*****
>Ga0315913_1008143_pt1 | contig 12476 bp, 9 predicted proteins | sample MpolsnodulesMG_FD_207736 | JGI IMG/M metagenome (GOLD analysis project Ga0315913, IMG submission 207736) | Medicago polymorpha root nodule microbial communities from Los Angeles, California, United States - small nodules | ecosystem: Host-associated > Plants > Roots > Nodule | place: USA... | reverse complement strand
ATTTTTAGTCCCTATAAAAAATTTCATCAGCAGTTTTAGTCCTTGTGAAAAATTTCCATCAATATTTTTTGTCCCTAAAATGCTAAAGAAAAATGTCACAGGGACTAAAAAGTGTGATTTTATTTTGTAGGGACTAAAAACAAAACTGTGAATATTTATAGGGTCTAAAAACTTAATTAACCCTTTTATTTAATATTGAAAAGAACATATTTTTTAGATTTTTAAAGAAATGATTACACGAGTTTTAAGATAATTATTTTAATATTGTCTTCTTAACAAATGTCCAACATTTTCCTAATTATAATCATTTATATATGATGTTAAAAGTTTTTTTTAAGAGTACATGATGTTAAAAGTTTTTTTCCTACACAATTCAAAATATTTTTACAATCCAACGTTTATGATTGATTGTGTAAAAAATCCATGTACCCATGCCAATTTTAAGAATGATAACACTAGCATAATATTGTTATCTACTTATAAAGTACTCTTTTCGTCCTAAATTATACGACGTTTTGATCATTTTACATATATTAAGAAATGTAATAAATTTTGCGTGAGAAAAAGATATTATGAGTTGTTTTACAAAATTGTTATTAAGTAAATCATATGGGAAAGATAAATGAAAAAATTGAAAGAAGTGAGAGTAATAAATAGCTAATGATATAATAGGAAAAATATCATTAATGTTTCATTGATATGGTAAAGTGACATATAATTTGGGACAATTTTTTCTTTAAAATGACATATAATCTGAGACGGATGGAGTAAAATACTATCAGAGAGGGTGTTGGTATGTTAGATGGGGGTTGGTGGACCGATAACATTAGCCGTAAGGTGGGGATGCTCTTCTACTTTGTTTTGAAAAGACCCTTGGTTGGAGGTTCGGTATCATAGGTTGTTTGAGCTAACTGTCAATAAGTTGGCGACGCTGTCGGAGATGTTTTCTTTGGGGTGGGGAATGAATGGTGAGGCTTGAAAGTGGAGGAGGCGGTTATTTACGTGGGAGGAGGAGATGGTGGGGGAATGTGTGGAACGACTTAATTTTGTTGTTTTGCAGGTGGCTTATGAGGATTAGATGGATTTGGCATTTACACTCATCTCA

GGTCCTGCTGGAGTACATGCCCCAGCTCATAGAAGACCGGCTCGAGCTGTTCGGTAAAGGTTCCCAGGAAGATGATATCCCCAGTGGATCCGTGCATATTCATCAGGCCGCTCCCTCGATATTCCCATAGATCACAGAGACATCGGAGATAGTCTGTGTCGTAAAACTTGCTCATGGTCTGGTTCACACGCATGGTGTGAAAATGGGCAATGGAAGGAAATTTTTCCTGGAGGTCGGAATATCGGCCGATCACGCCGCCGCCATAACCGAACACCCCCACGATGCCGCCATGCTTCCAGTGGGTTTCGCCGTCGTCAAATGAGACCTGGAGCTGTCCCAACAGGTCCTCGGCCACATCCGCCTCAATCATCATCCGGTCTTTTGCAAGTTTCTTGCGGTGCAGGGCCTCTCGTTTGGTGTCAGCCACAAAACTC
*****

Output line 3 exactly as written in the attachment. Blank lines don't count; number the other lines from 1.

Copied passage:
GGTCCTGCTGGAGTACATGCCCCAGCTCATAGAAGACCGGCTCGAGCTGTTCGGTAAAGGTTCCCAGGAAGATGATATCCCCAGTGGATCCGTGCATATTCATCAGGCCGCTCCCTCGATATTCCCATAGATCACAGAGACATCGGAGATAGTCTGTGTCGTAAAACTTGCTCATGGTCTGGTTCACACGCATGGTGTGAAAATGGGCAATGGAAGGAAATTTTTCCTGGAGGTCGGAATATCGGCCGATCACGCCGCCGCCATAACCGAACACCCCCACGATGCCGCCATGCTTCCAGTGGGTTTCGCCGTCGTCAAATGAGACCTGGAGCTGTCCCAACAGGTCCTCGGCCACATCCGCCTCAATCATCATCCGGTCTTTTGCAAGTTTCTTGCGGTGCAGGGCCTCTCGTTTGGTGTCAGCCACAAAACTC